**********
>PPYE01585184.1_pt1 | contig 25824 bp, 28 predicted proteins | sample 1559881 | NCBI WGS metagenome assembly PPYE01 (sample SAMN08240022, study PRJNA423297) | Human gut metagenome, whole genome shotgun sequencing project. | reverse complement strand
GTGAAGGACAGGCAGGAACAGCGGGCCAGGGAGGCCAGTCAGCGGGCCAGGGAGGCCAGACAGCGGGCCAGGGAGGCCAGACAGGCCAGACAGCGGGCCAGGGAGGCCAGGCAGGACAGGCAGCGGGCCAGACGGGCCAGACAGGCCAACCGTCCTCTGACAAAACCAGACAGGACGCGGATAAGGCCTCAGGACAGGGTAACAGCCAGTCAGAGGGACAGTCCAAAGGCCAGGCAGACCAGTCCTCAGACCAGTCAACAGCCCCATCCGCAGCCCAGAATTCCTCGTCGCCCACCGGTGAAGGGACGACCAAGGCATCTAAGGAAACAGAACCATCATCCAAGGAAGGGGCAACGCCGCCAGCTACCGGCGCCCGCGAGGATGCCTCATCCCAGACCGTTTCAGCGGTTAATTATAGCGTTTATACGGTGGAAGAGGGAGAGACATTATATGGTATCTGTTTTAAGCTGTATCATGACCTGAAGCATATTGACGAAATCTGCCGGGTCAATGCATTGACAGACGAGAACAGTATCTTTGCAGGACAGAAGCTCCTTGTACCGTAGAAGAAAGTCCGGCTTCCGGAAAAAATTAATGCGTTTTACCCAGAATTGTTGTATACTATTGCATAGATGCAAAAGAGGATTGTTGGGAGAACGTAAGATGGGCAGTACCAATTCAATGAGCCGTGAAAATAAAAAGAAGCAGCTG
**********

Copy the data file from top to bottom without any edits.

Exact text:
>PPYE01585184.1_pt1 | contig 25824 bp, 28 predicted proteins | sample 1559881 | NCBI WGS metagenome assembly PPYE01 (sample SAMN08240022, study PRJNA423297) | Human gut metagenome, whole genome shotgun sequencing project. | reverse complement strand
GTGAAGGACAGGCAGGAACAGCGGGCCAGGGAGGCCAGTCAGCGGGCCAGGGAGGCCAGACAGCGGGCCAGGGAGGCCAGACAGGCCAGACAGCGGGCCAGGGAGGCCAGGCAGGACAGGCAGCGGGCCAGACGGGCCAGACAGGCCAACCGTCCTCTGACAAAACCAGACAGGACGCGGATAAGGCCTCAGGACAGGGTAACAGCCAGTCAGAGGGACAGTCCAAAGGCCAGGCAGACCAGTCCTCAGACCAGTCAACAGCCCCATCCGCAGCCCAGAATTCCTCGTCGCCCACCGGTGAAGGGACGACCAAGGCATCTAAGGAAACAGAACCATCATCCAAGGAAGGGGCAACGCCGCCAGCTACCGGCGCCCGCGAGGATGCCTCATCCCAGACCGTTTCAGCGGTTAATTATAGCGTTTATACGGTGGAAGAGGGAGAGACATTATATGGTATCTGTTTTAAGCTGTATCATGACCTGAAGCATATTGACGAAATCTGCCGGGTCAATGCATTGACAGACGAGAACAGTATCTTTGCAGGACAGAAGCTCCTTGTACCGTAGAAGAAAGTCCGGCTTCCGGAAAAAATTAATGCGTTTTACCCAGAATTGTTGTATACTATTGCATAGATGCAAAAGAGGATTGTTGGGAGAACGTAAGATGGGCAGTACCAATTCAATGAGCCGTGAAAATAAAAAGAAGCAGCTG